During my tenure as Chairman of the FDIC, the practice of money brokers bundling vast sums of money from investors and placing those funds in high-risk banks and S&Ls paying the highest interest rates cost the FDIC and taxpayers tens of billions of dollars in losses.  The FDIC had a similar experience with brokered funds during the most recent crisis.  It was my honor to participate in an FDIC Roundtable on this subject on March 18, 2011.  The agenda of that Roundtable is below followed by my opening remarks.  After my remarks, I have included my testimony on the subject at four different Senate and House hearings during 1983 and 1985.  Thirty years after this problem surfaced, Congress has yet to deal effectively with this abuse of the deposit insurance system.



March 18, 2011
Washington, DC

Chairman Bair, Vice Chairman Gruenberg and other distinguished members of the FDIC board it is my pleasure to participate in this important Roundtable discussion on brokered deposits. I’ve been asked to provide some historical context as this is a major issue we struggled with mightily during the banking and thrift crises of the 1980s.

I’ll keep my opening remarks as brief as possible but I am submitting for the record of this Roundtable four statements I presented on brokered deposits to Senate and House Committees during 1984 and 1985. Those statements provide good description of the problems we faced with brokered deposits and our attempts to address them.

Extraordinarily high interest rates during the late 1970s and early 1980s, during which the prime rate reached 21.5 percent, caused a massive outflow of deposits from banks and thrifts into money market funds, Treasury bills, and other investments paying higher interest rates than banks and thrifts. We were forced to eliminate deposit interest rates controls on banks and thrifts to prevent a meltdown of the industry.

Deregulation of deposit interest rates gave rise to the practice of money brokers raising vast sums of money from individuals, businesses and even depository institutions such as credit unions and placing those funds in the banks and thrifts that paid the highest rates. The banks and thrifts paying the highest rates were those that had the highest risk profile.

As the bank failure rate began its dramatic rise, we found an increasing number of failed banks had large amounts of fully insured brokered funds. The Congressional statements I’ve submitted list the bank failures, the percentages of brokered funds and the sources of those brokered funds.

We felt we had to take strong actions to stop this massive abuse of the deposit insurance system, which was intended to protect relatively small, unsophisticated depositors, not institutions sweeping up vast sums from investors to fund the reckless growth of high risk banks and thrifts.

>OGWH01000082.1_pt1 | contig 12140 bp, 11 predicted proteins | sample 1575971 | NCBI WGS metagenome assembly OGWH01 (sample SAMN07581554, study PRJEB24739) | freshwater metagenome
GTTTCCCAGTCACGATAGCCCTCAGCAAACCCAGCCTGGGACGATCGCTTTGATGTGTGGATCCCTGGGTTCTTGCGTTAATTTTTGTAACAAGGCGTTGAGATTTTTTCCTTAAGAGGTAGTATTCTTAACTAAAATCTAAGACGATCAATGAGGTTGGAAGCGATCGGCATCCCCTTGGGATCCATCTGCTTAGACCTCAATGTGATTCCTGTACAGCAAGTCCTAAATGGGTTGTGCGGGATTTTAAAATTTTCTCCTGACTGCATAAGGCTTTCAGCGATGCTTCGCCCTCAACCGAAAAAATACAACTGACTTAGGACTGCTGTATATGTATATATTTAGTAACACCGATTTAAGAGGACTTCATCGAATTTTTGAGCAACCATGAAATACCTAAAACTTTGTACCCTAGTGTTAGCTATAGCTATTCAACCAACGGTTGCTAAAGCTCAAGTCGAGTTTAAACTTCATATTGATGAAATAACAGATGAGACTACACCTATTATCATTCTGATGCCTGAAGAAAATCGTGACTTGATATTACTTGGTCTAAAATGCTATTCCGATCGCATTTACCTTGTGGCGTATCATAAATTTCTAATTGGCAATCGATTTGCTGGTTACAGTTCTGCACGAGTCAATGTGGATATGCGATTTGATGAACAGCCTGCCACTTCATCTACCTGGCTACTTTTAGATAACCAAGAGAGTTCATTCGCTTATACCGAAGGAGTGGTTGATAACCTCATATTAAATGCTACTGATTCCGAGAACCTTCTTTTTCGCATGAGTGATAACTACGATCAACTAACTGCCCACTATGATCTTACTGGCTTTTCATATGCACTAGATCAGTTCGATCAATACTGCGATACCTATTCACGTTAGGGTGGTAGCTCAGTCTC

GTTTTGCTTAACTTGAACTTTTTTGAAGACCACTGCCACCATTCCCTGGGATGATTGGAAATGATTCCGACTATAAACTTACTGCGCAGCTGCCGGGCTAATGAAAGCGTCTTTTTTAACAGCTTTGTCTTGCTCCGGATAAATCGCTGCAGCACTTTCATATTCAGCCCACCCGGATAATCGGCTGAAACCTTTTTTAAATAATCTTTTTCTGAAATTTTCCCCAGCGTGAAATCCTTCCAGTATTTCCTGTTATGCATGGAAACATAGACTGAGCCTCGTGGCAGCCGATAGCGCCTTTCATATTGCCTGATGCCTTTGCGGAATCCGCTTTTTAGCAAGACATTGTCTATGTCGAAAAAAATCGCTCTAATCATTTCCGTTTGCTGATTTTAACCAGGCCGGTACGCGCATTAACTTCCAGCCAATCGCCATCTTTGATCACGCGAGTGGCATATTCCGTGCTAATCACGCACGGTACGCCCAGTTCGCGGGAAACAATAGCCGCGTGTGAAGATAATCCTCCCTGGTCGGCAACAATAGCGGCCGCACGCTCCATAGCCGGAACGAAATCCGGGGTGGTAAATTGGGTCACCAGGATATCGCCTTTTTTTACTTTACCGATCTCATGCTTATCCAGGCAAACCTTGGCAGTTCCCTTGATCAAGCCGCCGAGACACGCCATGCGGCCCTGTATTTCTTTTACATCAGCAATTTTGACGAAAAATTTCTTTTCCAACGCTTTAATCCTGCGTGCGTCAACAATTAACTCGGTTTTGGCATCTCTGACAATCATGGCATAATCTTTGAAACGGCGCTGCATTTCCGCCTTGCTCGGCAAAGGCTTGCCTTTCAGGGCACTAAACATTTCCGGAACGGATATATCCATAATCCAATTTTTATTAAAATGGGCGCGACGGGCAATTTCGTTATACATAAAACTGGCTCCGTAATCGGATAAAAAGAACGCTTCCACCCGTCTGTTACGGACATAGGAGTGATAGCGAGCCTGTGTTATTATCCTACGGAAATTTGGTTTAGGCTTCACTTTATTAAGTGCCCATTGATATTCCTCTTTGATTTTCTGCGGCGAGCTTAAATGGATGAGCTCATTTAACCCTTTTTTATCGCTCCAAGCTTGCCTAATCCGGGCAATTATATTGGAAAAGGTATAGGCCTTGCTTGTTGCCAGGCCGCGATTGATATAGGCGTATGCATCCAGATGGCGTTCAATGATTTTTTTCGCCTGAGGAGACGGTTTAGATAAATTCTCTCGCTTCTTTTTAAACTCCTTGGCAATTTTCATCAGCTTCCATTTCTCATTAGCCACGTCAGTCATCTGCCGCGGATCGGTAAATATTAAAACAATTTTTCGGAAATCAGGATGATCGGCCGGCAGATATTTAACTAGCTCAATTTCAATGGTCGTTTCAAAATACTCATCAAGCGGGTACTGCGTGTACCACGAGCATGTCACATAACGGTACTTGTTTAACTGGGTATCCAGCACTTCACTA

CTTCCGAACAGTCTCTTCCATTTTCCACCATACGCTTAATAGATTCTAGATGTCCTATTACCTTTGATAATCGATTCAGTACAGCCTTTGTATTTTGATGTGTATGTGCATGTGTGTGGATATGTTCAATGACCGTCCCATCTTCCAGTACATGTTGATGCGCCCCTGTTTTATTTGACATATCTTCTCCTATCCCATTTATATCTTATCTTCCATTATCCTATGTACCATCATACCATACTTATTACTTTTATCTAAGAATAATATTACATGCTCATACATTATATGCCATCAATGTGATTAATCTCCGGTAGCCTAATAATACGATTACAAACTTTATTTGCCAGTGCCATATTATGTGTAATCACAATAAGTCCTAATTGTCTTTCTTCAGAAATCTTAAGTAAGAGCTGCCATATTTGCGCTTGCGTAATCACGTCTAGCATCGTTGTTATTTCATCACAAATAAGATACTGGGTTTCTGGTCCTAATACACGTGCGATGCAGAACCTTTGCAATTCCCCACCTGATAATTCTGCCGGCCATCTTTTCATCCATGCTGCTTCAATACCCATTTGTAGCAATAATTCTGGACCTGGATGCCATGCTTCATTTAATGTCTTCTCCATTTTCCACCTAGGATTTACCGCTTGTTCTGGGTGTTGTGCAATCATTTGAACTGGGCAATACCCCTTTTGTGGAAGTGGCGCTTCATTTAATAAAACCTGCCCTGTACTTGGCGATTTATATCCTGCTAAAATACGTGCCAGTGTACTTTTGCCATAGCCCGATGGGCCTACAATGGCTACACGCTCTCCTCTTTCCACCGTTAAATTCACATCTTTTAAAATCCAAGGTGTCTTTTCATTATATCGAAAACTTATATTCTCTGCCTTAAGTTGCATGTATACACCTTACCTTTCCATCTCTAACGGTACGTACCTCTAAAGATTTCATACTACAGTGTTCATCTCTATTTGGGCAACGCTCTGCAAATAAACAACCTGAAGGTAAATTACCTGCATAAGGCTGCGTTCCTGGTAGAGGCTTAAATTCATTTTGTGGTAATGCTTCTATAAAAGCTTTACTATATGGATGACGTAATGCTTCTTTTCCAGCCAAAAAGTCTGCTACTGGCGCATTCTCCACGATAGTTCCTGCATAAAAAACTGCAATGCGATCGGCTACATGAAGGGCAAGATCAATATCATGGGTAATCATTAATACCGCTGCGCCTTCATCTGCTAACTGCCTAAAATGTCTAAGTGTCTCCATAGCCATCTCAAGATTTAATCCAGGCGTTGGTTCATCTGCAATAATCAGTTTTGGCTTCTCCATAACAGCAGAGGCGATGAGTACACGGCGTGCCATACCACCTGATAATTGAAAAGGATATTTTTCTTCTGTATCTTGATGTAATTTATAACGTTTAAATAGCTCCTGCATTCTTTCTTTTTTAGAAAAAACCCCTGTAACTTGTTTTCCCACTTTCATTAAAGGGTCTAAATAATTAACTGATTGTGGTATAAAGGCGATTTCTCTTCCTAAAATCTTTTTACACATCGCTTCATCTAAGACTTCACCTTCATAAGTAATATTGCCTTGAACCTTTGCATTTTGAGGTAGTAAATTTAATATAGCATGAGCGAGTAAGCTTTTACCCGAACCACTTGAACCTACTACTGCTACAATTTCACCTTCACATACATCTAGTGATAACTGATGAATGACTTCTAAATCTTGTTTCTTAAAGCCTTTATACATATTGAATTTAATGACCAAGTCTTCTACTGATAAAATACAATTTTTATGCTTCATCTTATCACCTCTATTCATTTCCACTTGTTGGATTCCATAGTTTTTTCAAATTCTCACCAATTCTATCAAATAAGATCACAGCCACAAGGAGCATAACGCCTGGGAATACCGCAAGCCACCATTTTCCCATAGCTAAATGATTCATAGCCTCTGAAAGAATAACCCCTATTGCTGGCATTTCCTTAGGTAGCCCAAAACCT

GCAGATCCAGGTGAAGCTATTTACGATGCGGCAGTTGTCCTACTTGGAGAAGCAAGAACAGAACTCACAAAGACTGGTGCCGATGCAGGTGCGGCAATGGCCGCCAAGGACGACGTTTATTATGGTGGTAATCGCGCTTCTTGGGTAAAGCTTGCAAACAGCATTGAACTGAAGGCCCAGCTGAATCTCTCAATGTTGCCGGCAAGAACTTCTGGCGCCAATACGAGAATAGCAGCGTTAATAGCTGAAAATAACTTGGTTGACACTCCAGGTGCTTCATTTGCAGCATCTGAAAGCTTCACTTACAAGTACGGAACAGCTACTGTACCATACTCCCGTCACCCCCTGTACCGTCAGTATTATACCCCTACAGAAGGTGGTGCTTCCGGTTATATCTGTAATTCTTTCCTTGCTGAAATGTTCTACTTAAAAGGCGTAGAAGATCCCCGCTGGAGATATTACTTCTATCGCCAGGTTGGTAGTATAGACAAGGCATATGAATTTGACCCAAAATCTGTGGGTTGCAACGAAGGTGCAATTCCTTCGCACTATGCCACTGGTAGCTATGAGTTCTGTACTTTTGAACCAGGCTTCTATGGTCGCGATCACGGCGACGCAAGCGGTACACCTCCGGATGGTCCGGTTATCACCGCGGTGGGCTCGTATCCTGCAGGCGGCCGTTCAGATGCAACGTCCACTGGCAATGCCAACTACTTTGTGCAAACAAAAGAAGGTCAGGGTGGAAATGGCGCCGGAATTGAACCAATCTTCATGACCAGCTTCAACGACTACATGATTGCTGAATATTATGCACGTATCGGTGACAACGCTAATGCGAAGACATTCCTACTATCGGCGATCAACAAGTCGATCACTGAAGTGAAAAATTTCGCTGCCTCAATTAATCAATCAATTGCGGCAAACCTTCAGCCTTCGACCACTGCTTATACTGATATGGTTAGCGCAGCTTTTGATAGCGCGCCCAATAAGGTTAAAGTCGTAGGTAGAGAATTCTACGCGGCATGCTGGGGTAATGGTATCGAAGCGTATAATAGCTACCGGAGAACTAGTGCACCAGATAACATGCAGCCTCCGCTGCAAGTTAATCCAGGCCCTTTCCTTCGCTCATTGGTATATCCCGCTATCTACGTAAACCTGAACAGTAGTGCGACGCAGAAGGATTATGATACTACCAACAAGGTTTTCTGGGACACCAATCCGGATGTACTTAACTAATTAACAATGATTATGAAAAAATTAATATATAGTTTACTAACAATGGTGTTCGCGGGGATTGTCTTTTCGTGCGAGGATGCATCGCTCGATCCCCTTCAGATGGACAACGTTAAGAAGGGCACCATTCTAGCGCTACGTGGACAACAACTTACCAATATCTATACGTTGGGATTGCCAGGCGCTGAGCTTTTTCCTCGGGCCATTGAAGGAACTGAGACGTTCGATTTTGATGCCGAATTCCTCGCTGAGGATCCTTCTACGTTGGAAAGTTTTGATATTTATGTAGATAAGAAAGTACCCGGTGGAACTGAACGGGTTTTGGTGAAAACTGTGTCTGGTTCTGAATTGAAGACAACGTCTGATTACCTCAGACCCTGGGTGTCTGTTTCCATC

We addressed the problems on every front available to us, including publicizing the amount of brokered funds in each failed bank and naming the brokers that placed those funds. We took enforcement actions against banks making excessive use of brokered funds.

Our strongest and most controversial action was to adopt a regulation eliminating “pass-through” deposit insurance coverage on deposits by brokers. In short, we treated the broker as the depositor, not the broker’s customers. This meant that if a money broker placed $200 million in a bank, the broker was limited to $100,000 of insurance coverage.

Our intention was to allow the free market to operate. The brokers were sophisticated firms that were perfectly capable of analyzing the condition of the banks and thrifts in which they were placing vast sums of money. They could weigh risk vs. reward, unlike the smaller depositors that the FDIC was created to protect.

Money brokers contested the FDIC’s new regulation through every available means, including an intense media campaign and litigation. Regrettably, the Court of Appeals for the District of Columbia sided with the money brokers and ruled that the FDIC did not have the authority to interpret its law in this manner.

The flood gates were open. Money brokers raised tens of billions of dollars, collecting fees from investors. They placed the money in troubled banks and thrifts, collecting placement fees. Then they asked or required the recipient banks and thrifts to purchase junk bonds issued in corporate takeovers arranged by the money brokers and their friends.

It was the worst taxpayer scam in history, at least to that point. We do not have accurate data because the FDIC stopped collecting the information after I left the agency at the end of 1985. But I have no doubt that the brokered deposit/junk bond scam needlessly cost taxpayers tens of billions of dollars in the S&L fiasco.

It did not need to happen. We saw the problem coming, and we reacted to it quickly and strongly. We pleaded for help from Congress and got none.

After taxpayers footed the $150 billion bill for cleaning up the S&L mess, Congress finally addressed the brokered deposit issue. It restricted the use of brokered funds by banks and thrifts that fell to unsatisfactory capital levels. In other words, Congress allowed the regulators to close the barn door after the horses were gone.

Here we sit nearly 30 years after this problem surfaced and after it again caused very substantial losses to the FDIC in the latest crisis. When are we going to summon the courage to solve this problem?

I know that the usage of brokered funds has become more sophisticated and complex in the past decade, but surely we can find ways to substantially curtail the abuses. With the deposit insurance limit now set at $250,000 there is even less justification to allow schemes to further expand the coverage.

I commend the FDIC board for holding this Roundtable and truly hope that this will be the beginning of the end for the abuses stemming from brokered deposits. Thank you for inviting me to participate today. I’m honored to be here.